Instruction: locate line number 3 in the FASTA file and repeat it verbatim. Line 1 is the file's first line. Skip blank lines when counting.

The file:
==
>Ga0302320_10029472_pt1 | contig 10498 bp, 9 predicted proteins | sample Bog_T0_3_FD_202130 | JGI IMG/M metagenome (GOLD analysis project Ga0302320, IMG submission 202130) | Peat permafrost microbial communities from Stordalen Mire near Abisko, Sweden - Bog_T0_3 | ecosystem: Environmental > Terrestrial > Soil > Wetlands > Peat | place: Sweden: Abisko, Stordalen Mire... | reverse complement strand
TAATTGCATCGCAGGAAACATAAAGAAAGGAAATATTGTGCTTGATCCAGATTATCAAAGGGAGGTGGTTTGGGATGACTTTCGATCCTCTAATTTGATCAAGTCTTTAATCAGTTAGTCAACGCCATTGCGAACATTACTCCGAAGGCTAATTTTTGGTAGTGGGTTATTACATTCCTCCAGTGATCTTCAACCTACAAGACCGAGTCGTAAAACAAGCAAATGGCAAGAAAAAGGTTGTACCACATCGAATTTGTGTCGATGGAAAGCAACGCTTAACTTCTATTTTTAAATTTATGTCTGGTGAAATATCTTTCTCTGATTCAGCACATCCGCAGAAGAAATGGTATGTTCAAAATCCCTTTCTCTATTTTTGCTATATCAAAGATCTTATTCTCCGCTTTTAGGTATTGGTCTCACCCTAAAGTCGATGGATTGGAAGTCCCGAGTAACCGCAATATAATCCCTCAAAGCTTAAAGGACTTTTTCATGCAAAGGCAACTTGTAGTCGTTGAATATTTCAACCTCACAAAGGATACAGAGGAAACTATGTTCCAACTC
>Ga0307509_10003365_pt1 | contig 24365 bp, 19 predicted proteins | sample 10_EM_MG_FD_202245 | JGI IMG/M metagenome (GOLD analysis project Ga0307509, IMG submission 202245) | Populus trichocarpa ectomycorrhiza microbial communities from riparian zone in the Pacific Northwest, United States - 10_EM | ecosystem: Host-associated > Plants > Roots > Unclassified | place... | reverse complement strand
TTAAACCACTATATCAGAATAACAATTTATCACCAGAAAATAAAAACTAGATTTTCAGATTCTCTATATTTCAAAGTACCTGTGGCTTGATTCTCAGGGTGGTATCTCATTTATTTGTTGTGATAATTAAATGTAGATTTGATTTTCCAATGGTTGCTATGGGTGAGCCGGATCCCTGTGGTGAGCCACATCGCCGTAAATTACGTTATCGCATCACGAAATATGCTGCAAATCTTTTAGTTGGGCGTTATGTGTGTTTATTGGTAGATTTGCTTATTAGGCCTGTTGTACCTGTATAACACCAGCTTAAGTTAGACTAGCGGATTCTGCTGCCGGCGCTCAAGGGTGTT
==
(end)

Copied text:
>Ga0307509_10003365_pt1 | contig 24365 bp, 19 predicted proteins | sample 10_EM_MG_FD_202245 | JGI IMG/M metagenome (GOLD analysis project Ga0307509, IMG submission 202245) | Populus trichocarpa ectomycorrhiza microbial communities from riparian zone in the Pacific Northwest, United States - 10_EM | ecosystem: Host-associated > Plants > Roots > Unclassified | place... | reverse complement strand